“I do think that not getting the visa will probably make it difficult to continue teaching [at HKU], but at least for this semester I’m still teaching online. I don’t think I’d be able to do a tenure track job fully remotely.”
After applying for the visa in September last year, he received a list of follow-up questions from the department in October regarding his work at Human Rights Watch and Yale University.
Thoreson said he had told immigration authorities that he would leave the NGO when he started the full-time job at HKU.
“But [they also asked] things like whether I still worked with the Harvard Alumni Association or had been a volunteer for a couple years,” he said.
When asked if he would appeal against the decision, Thoreson said that he would look for teaching positions at American universities, given that the process was expected to take a long time.
The Post has contacted the Immigration Department for comment.
In 2019, the Chinese government said it would penalise Human Rights Watch and four other non-profit groups based in the United States for their role in Hong Kong’s anti-government protests.
Kenneth Roth, Human Rights Watch’s executive director and also an American citizen, was barred from entering Hong Kong upon arrival at the airport in 2020.
He was set to launch the group’s “World Report 2020” in the city, which contained an essay on the mainland Chinese government’s “assault” on the international human rights system.
The group left Hong Kong last year, according to The New York Times.
Hong Kong authorities also turned down an application to renew the visa of journalist Sue-lin Wong, a China correspondent with The Economist in November last year, with Chief Executive Carrie Lam Cheng Yuet-ngor comparing the move to a decision to ban her entry to the United States.
Lau Siu-kai, vice-president of the Chinese Association of Hong Kong and Macau Studies semi-official think tank, said authorities might have denied Thoreson a visa because they wanted to prevent foreign scholars from influencing university students.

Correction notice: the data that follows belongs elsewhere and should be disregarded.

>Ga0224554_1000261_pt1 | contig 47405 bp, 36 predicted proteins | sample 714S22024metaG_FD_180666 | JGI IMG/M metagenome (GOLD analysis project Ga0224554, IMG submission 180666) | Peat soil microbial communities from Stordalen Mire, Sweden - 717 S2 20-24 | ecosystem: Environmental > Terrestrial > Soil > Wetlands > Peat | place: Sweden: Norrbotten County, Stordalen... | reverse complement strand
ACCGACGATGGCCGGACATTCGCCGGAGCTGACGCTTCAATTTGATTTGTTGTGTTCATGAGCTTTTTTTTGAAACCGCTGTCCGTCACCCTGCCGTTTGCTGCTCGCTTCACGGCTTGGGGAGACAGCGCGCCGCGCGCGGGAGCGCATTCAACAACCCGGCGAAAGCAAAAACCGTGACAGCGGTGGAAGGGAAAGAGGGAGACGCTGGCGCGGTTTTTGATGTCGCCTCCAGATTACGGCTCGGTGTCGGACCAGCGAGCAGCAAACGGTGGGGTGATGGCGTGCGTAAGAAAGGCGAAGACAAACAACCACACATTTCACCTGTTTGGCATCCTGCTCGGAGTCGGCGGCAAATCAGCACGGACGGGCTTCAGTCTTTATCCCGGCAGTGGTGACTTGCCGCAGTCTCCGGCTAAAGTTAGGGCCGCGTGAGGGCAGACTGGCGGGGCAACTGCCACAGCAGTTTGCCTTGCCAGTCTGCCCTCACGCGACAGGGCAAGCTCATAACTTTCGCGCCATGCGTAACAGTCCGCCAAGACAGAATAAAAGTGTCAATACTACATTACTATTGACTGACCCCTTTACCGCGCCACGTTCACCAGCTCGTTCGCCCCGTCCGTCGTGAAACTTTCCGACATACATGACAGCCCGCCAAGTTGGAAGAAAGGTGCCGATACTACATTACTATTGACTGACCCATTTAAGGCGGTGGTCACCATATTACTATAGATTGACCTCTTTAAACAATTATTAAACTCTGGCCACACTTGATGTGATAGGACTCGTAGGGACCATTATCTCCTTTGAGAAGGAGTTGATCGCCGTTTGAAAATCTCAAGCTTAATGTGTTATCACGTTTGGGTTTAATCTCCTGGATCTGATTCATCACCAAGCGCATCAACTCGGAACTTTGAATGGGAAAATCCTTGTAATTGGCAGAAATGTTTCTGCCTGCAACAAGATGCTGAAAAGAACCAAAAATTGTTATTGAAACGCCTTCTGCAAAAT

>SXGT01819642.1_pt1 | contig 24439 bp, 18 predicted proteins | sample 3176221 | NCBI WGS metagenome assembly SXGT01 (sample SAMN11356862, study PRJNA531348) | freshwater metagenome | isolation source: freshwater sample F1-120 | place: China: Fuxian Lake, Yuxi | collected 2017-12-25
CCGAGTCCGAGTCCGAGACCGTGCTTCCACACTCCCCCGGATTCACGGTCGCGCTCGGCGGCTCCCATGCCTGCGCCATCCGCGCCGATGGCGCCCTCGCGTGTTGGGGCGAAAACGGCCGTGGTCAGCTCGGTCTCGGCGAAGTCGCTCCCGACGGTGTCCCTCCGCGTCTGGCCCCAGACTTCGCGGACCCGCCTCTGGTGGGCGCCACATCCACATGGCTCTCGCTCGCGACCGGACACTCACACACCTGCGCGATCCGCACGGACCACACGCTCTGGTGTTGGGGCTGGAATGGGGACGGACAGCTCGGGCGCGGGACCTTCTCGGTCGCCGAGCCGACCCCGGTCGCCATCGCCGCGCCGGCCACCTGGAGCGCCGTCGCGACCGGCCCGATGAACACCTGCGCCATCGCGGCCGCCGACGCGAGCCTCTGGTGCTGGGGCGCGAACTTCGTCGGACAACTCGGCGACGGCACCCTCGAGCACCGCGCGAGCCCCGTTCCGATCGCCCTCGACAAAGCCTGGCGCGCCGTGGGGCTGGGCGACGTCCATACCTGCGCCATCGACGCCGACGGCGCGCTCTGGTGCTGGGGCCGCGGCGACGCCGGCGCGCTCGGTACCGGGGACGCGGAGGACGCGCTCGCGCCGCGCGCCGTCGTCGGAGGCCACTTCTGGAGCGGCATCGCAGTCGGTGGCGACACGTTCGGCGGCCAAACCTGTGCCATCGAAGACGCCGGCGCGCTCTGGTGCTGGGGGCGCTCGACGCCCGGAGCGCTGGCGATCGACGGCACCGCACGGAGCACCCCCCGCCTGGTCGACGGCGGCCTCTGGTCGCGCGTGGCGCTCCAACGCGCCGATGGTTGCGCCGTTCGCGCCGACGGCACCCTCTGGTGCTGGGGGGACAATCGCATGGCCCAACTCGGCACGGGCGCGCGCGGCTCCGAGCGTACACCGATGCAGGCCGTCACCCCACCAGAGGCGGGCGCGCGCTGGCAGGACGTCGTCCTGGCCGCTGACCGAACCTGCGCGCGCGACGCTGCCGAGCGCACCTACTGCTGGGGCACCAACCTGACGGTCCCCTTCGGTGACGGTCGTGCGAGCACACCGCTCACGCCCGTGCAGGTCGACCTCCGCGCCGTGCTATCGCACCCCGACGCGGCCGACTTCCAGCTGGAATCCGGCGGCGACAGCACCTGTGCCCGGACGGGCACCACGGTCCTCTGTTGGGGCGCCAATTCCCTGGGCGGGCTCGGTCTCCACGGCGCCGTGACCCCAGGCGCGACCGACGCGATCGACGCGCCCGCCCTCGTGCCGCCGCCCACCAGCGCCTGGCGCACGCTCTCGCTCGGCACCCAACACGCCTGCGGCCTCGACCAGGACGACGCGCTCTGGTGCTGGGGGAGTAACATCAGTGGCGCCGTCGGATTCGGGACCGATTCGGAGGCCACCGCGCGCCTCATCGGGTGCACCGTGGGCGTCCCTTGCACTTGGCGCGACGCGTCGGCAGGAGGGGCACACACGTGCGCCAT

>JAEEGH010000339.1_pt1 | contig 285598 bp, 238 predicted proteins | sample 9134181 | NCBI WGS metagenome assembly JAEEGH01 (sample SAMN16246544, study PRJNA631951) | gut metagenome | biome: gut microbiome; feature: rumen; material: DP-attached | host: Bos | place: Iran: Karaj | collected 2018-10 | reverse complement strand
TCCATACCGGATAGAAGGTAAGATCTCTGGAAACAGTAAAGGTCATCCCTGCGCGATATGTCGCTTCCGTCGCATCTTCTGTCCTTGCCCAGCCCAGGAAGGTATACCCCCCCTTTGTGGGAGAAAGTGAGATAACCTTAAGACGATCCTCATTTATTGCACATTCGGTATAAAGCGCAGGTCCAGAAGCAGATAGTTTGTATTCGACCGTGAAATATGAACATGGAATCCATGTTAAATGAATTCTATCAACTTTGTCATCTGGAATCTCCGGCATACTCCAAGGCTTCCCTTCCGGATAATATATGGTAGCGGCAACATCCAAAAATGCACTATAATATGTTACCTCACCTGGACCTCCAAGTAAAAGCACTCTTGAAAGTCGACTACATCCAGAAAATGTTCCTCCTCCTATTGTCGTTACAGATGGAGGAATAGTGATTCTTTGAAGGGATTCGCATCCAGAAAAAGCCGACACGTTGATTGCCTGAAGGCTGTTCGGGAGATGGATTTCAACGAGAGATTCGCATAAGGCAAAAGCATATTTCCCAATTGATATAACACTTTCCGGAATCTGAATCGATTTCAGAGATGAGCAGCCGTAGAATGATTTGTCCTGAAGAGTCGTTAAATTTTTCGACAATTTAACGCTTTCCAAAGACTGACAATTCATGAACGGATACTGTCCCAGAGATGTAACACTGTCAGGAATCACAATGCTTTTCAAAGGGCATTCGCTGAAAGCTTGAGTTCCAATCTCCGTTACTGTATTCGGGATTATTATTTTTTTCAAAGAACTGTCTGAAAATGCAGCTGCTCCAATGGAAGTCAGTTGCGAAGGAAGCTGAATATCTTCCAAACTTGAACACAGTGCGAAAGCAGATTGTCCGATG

“Human Rights Watch has been criticising the central and Hong Kong governments and the state of democracy throughout the years and supported the protesters during the riots in 2019,” he said. “The central and Hong Kong governments have been more vigilant towards human rights organisations or activists, especially those from the United States, who may threaten national security and social harmony.”
Lau said authorities could have turned down visa requests for a number of scholars and never disclosed the rejections to the public.
Chinese University political scientist Ivan Choy Chi-keung said it was difficult to determine whether the visa denial was related to Human Rights Watch, but he expressed concerns that the decision could impact Hong Kong’s academic development and exchanges.
“I’m afraid that it may influence other universities. I’m worried that there might be more political considerations when hiring new staff members,” he said.
“If the government still wishes Hong Kong to continue to be the centre of higher education and academic development, when approving the scholars’ entry into the city, it should consider the academic achievement of the scholars, rather than the political perspective.”
Additional reporting by Gary Cheung